Congrats to Bryan Furman of B’s Cracklin’ Barbeque for his James Beard Award semifinal nomination!
Veteran Charlotte restaurateur Pierre Bader closes City Smoke, cites that he doesn’t “see any growth in the barbecue business in Charlotte.” I would argue that he might have seen growth had his restaurant’s barbecue been better (they were 40 out of 42 on our list before their close)
Food and Wine is loving Columbia, SC and thinks you should try to the hash: “Don’t fill up on grits, because you must also try the barbecue, which will be pork, served along with that could-stop-traffic yellow sauce, and a side of that curiously delicious regional specialty, hash, which is nearly always served over rice. Essentially a stew of all the animal parts you probably wouldn’t eat separately, hash might come off a tad musky for some, but this is nose-to-tail cooking at its finest.”
I wonder how the folks in Texas are reacting to this:
For Kathleen Purvis’s last story as Charlotte Observer food writer, she takes a look at the fried pork skins at Sweet Lew’s BBQ as well as the fried chicken skin from Yolk. I love her writing and look forward to seeing what she does next.
We’ve previously featured David Dawei’s NC barbecue videos from B’s Barbecue and Skylight Inn. Here’s his third stop from his barbecue tour from 2017.
This is my Third stop in North Carolina along the BBQ Tour. Parkers’ BBQ is located in Wilson. If you are in the vicinity, definitely stop by. Their family style is the best way to go, so bring lots of friends and a big appetite.
The Pork (as served) was fantastic – 9/10
The Vinegar BBQ Sauces weren’t needed IMO – 7/10
The Cole Slaw was very nice; loved the zing the mustard provided- 9/10
The Potatoes were OK, but I don’t care for Boiled potatoes- 6/10
The Corn Sticks – I did not care for these – 5/10
The Hush Puppies tasted like a plain donut/dessert =8/10
– The Raleigh News & Observer has a new series called “Good ‘Eatin” that takes a weekly visit to local eateries in North Carolina, and it will continue through Labor Day; this week it visits Pattan’s Downtown Grille in downtown Rockingham that has a franken-sauce of east, west, and SC but cooks over wood
– See if you can find Midwood Smokehouse in this cool Charlotte 8-bit art:
– As part of its Project 543 (named for the 543 miles between Manteo on the coast and Murphy in the mountains), Visit NC has a short profile on Lexington though it curiously says you can “go whole hog” in a city where they smoke pork shoulders
“Gas station barbecue is a phenomenon in the South and especially Mississippi,” Hatten said. “It’s servicing a population of the state that otherwise probably wouldn’t have lunch because they have to get back to work … a family-run joint is the archetype in the state.”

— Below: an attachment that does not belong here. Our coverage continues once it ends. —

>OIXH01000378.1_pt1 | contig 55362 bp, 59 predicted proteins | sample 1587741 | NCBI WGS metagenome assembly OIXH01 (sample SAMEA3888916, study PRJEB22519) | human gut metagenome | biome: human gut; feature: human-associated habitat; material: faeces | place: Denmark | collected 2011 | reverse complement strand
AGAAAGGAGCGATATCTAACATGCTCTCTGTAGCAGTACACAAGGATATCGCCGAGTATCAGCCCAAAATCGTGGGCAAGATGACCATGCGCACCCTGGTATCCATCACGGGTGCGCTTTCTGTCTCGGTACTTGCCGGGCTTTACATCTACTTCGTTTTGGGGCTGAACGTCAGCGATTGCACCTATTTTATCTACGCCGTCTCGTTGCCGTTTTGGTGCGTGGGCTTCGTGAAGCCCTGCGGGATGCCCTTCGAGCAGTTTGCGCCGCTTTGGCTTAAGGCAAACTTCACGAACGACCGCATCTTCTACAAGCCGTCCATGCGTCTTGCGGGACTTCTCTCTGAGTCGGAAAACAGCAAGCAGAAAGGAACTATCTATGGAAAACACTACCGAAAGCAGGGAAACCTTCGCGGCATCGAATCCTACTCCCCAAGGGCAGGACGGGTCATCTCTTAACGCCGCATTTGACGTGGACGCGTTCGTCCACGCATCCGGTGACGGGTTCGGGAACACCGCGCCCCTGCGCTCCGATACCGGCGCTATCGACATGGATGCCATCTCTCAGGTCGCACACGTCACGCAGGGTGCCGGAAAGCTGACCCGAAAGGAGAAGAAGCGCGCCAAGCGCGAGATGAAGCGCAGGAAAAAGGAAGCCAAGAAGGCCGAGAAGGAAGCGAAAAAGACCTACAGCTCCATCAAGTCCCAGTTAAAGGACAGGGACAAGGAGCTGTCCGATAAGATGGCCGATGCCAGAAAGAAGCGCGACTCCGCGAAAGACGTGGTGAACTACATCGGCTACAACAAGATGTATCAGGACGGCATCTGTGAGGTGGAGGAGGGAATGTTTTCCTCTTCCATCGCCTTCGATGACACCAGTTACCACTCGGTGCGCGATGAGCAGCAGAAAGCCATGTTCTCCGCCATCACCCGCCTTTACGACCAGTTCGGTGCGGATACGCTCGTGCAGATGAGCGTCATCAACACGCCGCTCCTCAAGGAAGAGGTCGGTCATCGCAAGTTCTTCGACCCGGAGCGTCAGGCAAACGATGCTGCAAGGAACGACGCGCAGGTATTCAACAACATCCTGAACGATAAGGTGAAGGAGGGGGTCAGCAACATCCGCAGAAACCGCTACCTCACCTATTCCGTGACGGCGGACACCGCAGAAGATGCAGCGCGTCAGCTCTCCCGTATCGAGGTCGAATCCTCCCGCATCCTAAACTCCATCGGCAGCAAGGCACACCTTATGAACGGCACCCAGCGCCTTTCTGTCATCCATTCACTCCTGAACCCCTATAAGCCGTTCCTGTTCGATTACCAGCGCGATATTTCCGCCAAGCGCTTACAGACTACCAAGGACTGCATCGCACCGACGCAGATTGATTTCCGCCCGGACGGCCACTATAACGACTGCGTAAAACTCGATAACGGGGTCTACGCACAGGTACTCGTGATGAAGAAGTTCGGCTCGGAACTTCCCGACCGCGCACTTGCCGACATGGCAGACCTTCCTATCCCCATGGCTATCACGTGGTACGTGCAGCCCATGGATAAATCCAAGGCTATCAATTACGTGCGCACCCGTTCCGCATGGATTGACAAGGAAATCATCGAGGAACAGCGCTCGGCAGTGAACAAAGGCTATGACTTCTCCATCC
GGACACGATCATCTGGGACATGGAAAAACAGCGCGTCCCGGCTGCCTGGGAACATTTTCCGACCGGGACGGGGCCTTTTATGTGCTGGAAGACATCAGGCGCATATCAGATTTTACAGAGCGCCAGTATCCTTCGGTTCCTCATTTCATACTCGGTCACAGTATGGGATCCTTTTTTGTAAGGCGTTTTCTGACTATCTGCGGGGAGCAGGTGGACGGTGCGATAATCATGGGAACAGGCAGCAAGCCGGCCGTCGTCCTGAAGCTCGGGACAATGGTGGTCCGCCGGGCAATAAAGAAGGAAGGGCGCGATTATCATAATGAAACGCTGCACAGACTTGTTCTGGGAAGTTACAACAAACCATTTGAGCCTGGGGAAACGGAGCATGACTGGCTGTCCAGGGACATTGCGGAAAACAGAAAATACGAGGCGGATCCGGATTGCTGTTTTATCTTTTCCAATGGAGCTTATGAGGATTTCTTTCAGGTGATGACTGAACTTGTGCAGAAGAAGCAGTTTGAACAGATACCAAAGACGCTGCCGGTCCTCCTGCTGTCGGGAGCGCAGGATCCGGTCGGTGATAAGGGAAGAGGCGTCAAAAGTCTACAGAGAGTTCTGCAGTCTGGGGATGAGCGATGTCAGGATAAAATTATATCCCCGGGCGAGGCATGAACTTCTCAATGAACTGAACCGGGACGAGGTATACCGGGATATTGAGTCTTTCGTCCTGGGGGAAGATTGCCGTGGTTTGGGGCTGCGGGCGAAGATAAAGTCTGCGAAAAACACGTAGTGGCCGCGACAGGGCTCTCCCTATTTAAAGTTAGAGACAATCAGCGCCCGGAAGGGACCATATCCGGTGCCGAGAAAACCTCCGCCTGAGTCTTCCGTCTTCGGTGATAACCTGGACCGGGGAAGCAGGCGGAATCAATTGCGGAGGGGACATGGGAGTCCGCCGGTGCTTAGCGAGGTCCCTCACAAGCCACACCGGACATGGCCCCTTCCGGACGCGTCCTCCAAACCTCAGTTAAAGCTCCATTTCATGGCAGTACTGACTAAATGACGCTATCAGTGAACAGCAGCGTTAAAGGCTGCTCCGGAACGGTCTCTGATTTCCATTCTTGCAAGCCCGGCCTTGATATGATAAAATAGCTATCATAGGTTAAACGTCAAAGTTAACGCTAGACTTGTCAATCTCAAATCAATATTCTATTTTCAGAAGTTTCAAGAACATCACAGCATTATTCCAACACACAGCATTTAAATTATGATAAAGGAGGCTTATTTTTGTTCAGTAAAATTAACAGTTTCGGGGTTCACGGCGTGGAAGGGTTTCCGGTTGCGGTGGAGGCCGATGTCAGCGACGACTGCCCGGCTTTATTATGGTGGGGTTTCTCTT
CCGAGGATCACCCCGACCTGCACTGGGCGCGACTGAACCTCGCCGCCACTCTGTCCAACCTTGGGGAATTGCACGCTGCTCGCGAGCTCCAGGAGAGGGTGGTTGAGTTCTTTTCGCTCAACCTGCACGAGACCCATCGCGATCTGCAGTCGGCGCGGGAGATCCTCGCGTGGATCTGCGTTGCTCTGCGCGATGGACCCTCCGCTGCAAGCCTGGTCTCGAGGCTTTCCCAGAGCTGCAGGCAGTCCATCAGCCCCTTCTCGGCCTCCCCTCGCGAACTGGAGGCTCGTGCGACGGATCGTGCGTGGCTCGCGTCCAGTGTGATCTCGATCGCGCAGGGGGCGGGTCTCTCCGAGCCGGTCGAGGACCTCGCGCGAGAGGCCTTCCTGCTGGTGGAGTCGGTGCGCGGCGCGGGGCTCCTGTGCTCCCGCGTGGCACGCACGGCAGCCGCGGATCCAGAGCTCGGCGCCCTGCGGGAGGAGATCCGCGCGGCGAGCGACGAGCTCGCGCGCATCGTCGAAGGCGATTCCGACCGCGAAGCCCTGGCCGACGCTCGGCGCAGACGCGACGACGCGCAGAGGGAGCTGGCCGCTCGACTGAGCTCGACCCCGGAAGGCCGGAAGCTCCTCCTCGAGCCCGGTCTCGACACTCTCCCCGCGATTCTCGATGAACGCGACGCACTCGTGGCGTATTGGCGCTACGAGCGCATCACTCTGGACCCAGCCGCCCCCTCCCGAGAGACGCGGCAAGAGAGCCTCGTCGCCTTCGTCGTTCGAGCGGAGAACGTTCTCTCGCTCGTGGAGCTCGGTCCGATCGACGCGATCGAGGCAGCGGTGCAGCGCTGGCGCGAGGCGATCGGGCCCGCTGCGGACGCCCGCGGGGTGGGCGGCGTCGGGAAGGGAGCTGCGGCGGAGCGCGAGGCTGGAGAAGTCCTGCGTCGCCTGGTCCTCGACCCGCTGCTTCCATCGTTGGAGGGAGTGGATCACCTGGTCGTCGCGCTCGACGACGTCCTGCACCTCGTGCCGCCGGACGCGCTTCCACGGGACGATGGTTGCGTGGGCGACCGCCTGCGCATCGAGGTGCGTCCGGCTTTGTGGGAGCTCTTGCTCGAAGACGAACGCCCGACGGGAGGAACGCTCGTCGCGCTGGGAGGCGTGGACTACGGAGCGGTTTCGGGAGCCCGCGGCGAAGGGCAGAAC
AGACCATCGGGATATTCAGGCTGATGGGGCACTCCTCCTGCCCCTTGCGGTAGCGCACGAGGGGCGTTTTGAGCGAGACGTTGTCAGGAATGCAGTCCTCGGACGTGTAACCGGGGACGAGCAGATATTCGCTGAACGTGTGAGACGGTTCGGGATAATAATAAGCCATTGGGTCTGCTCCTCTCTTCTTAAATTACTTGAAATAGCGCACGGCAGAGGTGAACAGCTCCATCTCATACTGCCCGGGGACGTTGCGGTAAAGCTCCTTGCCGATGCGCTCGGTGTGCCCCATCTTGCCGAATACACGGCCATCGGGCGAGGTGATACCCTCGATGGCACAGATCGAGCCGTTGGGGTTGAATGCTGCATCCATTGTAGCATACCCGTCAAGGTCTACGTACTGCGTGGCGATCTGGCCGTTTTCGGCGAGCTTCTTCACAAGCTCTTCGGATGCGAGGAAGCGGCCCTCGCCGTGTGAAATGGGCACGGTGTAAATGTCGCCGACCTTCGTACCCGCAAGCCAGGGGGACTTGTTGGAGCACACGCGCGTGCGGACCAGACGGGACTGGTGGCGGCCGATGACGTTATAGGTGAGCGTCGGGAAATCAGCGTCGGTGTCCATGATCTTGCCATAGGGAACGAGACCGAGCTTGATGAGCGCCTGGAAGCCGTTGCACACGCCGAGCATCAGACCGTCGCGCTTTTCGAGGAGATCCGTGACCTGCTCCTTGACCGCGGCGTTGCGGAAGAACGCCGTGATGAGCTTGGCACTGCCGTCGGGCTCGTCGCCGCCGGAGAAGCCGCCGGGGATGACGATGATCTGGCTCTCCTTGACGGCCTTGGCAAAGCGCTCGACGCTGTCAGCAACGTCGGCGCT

Now here’s a story every North Carolina school child should learn. It is that of a kid who grew up on a Wayne County tobacco farm in the Great Depression, dropped out of school in the eighth grade to help support his family, worked at a variety of jobs and at 29, bought himself a hot dog stand.
– Sauceman’s will be smoking two whole hogs at Lenny Boy Brewing’s patio release party on March 11; you get one free plate when you purchase a 22oz. beer of SouthEnd MAAgic Yogi, a Belgian Ale brewed with Jasimine Tea & Lemons.
– Rick Bayless details how live fire cooking has influenced him
– A Charlotte vs Raleigh restaurant smackdown includes a short profile on Frank Scibelli (restaurateur behind Midwood Smokehouse) as well as a head to head barbecue smackdown between Bill Spoon’s in Charlotte and Clyde Cooper’s in Raleigh
– Buxton Hall opens this Friday and I couldn’t be more excited to check it out at some point – I believe its been more than 2.5 years since its first iteration Buxton Hill was first announced, then with Rodney Scott as a partner
Buxton Hall is coming. On Aug. 28, the whole-hog barbecue restaurant will throw open its doors, permitting access to chef Elliott Moss’ wood-smoked ‘cue and farm-driven sides, all served in a cavernous former skating rink.
Back in the 18th century, there were almost as many ways to spell barbecue as there were people cooking it: barbacue, barbicu, borbecue. In his diary entry for September 18, 1773, George Washington recorded that he attended, “a Barbicue of my own giving at Accotink.”
He may have been the Father of our Country, but Washington’s spelling didn’t stick. By the time of the Civil War, Americans had settled on two primary versions—barbecue and barbeque—and that’s as close as we’ve come to consensus. The North Carolina Barbecue Society has come down on the side of the “c”, but their neighbors in the Palmetto State, home of the South Carolina Barbeque Association, are more prone to go with the “q,” as are the folks out in Missouri in the Kansas City Barbeque Society.
We’ve already cut two items from the menu: turkey legs and corn pone. There’s a certain amount of market efficiency when it comes to a barbecue menu. Certain items appear everywhere because they’re guaranteed hits: brisket, ribs, pulled pork, and chicken are time-tested and reliable. Sometimes you win big when you go against the grain, but for the most part one would do well to heed the wisdom of crowds.
– The SC Barbecue Trail marketing campaign (specifically the web series) wins some accolades by highlighting the state’s barbecue tradition